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Old 04-23-2011, 07:40 PM   #11
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Default Re: Math question (semi-simple)

Its Pascals triangle!
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Old 04-23-2011, 07:47 PM   #12
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Default Re: Math question (semi-simple)

another special thing, a poster of it adorns the walls of just about every maths teachers classroom in the world!
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Old 04-23-2011, 08:24 PM   #13
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Default Re: Math question (semi-simple)

My point was that the numbers are actually useful.
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Old 04-24-2011, 09:50 AM   #14
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Default Re: Math question (semi-simple)

so what is the use of the magic squares?

short of just amazing school children and mystics claiming that they are godly.

i mean is there any practical purpose to them?
(or even theoretical purpose)
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Old 04-24-2011, 01:01 PM   #15
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Default Re: Math question (semi-simple)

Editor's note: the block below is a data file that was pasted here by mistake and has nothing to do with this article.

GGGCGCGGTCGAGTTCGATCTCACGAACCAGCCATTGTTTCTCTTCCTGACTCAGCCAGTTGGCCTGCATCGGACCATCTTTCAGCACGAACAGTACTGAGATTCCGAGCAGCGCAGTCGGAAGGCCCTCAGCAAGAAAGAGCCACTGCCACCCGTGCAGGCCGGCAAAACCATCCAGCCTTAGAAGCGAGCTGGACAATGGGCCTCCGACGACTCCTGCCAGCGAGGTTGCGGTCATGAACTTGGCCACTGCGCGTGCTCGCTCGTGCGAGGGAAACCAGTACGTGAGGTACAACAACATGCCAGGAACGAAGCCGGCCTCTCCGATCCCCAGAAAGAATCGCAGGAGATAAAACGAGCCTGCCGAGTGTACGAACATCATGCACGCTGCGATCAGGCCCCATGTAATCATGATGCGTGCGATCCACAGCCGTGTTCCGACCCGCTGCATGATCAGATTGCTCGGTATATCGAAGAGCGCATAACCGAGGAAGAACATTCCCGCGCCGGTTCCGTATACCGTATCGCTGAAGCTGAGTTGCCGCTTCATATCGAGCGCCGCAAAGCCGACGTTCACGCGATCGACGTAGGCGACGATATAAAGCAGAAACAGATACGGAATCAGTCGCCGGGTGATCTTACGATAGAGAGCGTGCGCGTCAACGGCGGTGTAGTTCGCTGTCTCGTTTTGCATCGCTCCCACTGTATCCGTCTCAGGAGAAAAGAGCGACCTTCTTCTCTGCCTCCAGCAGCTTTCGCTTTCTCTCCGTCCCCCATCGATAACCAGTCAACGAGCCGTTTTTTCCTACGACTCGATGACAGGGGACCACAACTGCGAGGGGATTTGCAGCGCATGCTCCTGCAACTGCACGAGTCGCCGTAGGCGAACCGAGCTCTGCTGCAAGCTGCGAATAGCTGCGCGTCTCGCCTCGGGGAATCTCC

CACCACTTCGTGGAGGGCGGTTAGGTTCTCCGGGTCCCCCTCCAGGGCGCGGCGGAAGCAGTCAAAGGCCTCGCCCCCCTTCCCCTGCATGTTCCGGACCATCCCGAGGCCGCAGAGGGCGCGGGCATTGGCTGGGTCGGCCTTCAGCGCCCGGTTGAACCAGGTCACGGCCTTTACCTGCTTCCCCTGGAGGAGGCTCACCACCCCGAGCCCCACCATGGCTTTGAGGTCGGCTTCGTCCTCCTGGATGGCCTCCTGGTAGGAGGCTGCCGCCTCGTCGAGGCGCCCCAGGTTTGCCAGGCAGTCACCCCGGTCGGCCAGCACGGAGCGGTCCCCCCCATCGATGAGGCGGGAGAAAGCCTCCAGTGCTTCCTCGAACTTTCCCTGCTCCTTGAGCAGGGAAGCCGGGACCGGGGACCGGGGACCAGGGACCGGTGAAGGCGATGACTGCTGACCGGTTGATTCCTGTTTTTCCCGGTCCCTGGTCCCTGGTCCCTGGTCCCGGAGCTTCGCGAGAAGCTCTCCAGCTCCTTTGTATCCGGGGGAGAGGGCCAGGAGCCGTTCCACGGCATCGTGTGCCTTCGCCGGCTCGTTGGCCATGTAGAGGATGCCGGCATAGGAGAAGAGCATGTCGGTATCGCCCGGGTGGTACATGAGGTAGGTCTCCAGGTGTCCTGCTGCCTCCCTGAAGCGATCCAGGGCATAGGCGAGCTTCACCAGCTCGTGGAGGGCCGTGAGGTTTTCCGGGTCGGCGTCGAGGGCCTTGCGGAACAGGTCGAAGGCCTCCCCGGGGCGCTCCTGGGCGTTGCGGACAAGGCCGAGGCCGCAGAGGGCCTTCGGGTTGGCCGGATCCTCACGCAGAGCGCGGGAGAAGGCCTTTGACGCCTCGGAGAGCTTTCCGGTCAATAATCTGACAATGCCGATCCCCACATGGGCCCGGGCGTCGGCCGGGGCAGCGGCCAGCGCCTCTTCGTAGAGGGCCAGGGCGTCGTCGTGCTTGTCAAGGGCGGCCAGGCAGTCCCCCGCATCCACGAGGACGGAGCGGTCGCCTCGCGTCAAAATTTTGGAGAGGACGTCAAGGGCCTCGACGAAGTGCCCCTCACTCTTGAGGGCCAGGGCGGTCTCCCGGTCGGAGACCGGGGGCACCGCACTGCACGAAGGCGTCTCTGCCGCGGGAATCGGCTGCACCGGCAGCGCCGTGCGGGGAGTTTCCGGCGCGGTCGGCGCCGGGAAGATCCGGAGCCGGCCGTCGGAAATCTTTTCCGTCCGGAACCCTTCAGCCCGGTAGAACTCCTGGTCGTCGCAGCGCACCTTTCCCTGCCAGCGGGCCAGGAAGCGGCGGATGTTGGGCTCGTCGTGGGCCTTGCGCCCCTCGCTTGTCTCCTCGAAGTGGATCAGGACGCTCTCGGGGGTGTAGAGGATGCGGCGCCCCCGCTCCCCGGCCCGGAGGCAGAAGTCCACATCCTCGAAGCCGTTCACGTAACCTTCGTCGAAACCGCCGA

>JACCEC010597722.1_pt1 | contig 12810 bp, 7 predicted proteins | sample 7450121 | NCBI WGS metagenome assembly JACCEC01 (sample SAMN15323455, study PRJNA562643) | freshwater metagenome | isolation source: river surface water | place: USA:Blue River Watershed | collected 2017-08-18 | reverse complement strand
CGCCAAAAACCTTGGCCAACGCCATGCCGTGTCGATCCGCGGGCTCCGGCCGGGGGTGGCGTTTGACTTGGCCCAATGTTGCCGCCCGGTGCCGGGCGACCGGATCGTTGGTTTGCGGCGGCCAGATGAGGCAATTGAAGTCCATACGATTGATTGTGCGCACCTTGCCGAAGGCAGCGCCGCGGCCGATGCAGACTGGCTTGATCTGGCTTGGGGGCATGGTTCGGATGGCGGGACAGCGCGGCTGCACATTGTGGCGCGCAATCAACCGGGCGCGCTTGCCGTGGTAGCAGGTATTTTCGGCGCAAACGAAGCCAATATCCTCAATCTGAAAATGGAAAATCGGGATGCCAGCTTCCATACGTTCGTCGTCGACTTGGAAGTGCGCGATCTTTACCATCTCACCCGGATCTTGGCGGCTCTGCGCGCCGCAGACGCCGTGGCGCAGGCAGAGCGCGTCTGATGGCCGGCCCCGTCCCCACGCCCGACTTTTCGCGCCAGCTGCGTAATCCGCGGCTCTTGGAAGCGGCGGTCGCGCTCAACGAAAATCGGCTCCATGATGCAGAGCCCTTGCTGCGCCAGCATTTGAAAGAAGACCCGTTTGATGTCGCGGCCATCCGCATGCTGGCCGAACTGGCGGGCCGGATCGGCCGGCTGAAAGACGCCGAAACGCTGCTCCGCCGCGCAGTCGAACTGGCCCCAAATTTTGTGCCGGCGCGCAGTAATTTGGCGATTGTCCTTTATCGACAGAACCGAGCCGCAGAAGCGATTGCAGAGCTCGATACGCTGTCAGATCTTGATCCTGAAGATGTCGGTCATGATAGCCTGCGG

Maybe they have interesting eigenspace!

edit: The eigenvalues of that 4x4 are 34 (which is curious) , 8.9443, -8.9443, and 0.
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Old 04-25-2011, 12:57 PM   #16
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I was just wondering how I managed to get all the way through primary school, secondary school, GSCE, A-level and two years of maths at uni without coming across "Magic Squares"
then I realised, it's because they are a curiosity, I had come across the most famous one (with numbers 1 - 9 making a symmetrical shape).
but I forgot about them as they appear to have no practical use what-so-ever.
Appearances can be deceiving.

The underlying point to your post on magics squares is they're only recreational or a mere curiosity as you explicitly stated.

Let's examine this further. You may already know about Benjamin Franklin wasting his time on magic squares in his "youth." Leonhard Euler is a great mathematician who invented Latin squares that he referred to as "New Magic Squares. Then we have Pierre Fermat, a great number theoretician, who also dabbled with magic squares.

What's that I hear? This doesn't prove that magic squares are useful. Then may I refer you to Block and Tavares book titled Before Sudoku: The World of Magic Squares, copyright 2009 that gives examples of magic squares being used in art and music. What's that you say now? You want a more practical use. Then may I refer you to Toshiba's announcement explaining the use of "magic square algorithm" technology in one of their tvs (the website is: TOSHIBA RELEASES NEWLY DEVELOPED VGA LCD CONTROLLER BASED ON MDDI TECHNOLOGY FOR 3G MOBILE HANDSETS<)! Also there's the use of the related Latin squares in statistics.

Unless I forget, there are Karnaugh maps which shows the connection between Boolean algebra and panmagic squares!